Yetziat Mitzrayim, the Exodus from Egypt, is our model of trauma survival as individuals and as a nation.
Bechol dor v'dor..."In every generation one must see himself as having left Egypt."
if we are to leave it in the past and if we are to learn from it, must
be out in the open. It must be exposed, talked about, processed, and
We are commanded to remember the Exodus, Yetziat Mitzrayim, and talk about it every single day.
Not a day can go by where we can afford to forget what happened to us.
Forty years of wandering in a desert of recovery, must not be kept a secret.
God wants us to talk about it. Even
if talking exposes our family's mistakes and embarrasses us. For example, Moshe hit the
rock and didn't talk to it...We can learn from this to talk to even the most stubborn and hard among us.
Don't hit the rock.
Talk to it.
in a dialogue.
Violence is not the way to go.
If we don't remember, acknowledge, and talk about our traumas we are doomed to repeat them.
Traumatized people who keep their past a secret are likely to repeat history.
We tend to deny, minimize, rationalize, forget...and then repeat.
We are commanded by the Torah, to own our trauma, to own our recovery, to own our
past. We are commanded to acknowledge just Who it is who walks us out of an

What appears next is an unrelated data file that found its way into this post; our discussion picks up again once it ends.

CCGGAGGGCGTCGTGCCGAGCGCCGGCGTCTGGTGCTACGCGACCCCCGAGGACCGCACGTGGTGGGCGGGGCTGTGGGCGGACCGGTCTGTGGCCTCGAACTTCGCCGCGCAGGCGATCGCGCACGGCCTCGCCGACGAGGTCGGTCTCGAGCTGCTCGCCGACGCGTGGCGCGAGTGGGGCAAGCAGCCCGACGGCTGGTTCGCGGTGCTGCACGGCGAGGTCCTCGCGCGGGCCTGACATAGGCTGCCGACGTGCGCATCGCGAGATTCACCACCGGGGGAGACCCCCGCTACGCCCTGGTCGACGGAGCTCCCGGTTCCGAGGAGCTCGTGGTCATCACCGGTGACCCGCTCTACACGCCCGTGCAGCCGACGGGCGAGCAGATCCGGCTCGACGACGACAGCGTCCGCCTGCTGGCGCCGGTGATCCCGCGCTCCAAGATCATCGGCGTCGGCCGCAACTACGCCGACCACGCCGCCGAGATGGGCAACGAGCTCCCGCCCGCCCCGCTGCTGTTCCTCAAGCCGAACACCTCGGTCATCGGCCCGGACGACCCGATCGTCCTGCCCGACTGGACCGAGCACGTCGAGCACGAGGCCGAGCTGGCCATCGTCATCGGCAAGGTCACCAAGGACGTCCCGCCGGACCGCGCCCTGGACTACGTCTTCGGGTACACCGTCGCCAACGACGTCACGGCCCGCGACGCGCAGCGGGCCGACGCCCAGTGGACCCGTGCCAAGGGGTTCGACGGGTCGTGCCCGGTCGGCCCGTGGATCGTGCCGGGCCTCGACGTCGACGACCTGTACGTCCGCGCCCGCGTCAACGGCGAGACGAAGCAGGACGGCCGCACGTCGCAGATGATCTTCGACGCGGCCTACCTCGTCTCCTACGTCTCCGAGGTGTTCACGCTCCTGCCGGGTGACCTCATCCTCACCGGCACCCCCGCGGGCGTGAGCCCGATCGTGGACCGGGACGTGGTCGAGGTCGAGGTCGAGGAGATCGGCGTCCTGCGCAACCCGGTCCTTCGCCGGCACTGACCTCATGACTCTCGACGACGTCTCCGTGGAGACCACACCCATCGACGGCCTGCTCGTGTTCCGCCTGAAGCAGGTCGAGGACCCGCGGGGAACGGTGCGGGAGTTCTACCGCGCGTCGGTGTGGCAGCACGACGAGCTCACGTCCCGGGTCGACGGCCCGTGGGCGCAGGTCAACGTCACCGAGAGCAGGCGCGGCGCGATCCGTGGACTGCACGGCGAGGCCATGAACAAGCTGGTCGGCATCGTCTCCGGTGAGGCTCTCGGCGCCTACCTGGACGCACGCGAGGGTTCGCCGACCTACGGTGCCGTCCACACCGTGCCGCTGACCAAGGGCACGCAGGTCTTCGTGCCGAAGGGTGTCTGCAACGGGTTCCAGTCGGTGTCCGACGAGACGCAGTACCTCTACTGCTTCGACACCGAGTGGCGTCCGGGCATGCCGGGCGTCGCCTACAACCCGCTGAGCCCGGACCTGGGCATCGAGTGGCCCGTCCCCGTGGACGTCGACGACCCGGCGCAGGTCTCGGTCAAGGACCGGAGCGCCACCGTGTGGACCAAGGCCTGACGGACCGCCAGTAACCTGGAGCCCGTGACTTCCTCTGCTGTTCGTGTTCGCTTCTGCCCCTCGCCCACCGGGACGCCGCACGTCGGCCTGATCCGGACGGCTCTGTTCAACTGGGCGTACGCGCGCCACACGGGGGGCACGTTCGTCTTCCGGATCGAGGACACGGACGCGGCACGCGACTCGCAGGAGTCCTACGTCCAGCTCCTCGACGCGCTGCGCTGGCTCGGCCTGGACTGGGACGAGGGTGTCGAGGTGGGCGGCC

abusive situation, into the desert of therapy, where we begin to
Therapy is messy.
Lonely as a desert.
Therapy after trauma takes a long time.
As a nation it took us forty years.
is full of mistakes, and acting out, and consequences. We complained,
we whined, we wanted to go back to Mitzrayim, because at least it was
At least there, we knew what to expect.
In Mitzrayim, among our abusers, we had an identity. We were slaves.
Victims. In the aftermath we rejected truth and worshiped a golden calf. A fantasy God. We denied and ignored reality.
trauma victims leaving Mitzrayim we struggled to make sense of what
happened to us. We forgot, and we still forget, that we are being held
by God. We deny that our every need was, and still is, being cared
God understood, and understands that trauma survivors are needy,
immature, and confused. We are struggling for a sense of identity. Who
are we, if not victims? What happened to us? Was it really so bad? Maybe abuse was
better than this lonely and confusing desert of recovery.
Surviving, and getting to Israel took a lot longer than we thought it would.
are commanded by God to never forget that we were slaves. We were victims of trauma.
And to know that now we are survivors.
We survived the years in the dessert, as difficult as they were.
We did eventually get to Eretz Yisrael.
It was not without struggle and tremendous loss.
Many didn't make it.
We are commanded to acknowledge our survival, and to know with our entire being, that it was indeed miraculous.
And that it had nothing to do with us.
Alone we never could have left.
God we could never have survived. It was God who took us out, who
saved us, and loved us unconditionally as we healed as a nation,
wandering in the lonely desert for forty years.
It is God, in every
generation who takes us out of abusive situations, who loves us
unconditionally, in spite of our mistakes, and who holds us, and
provides for our every need as we wander for years on end in the
confusing, hot, and lonely desert of recovery.
Trauma and Survival must never be kept a secret.
Talking about Trauma is the secret of our survival as individuals and as a nation.
Then, now, and always.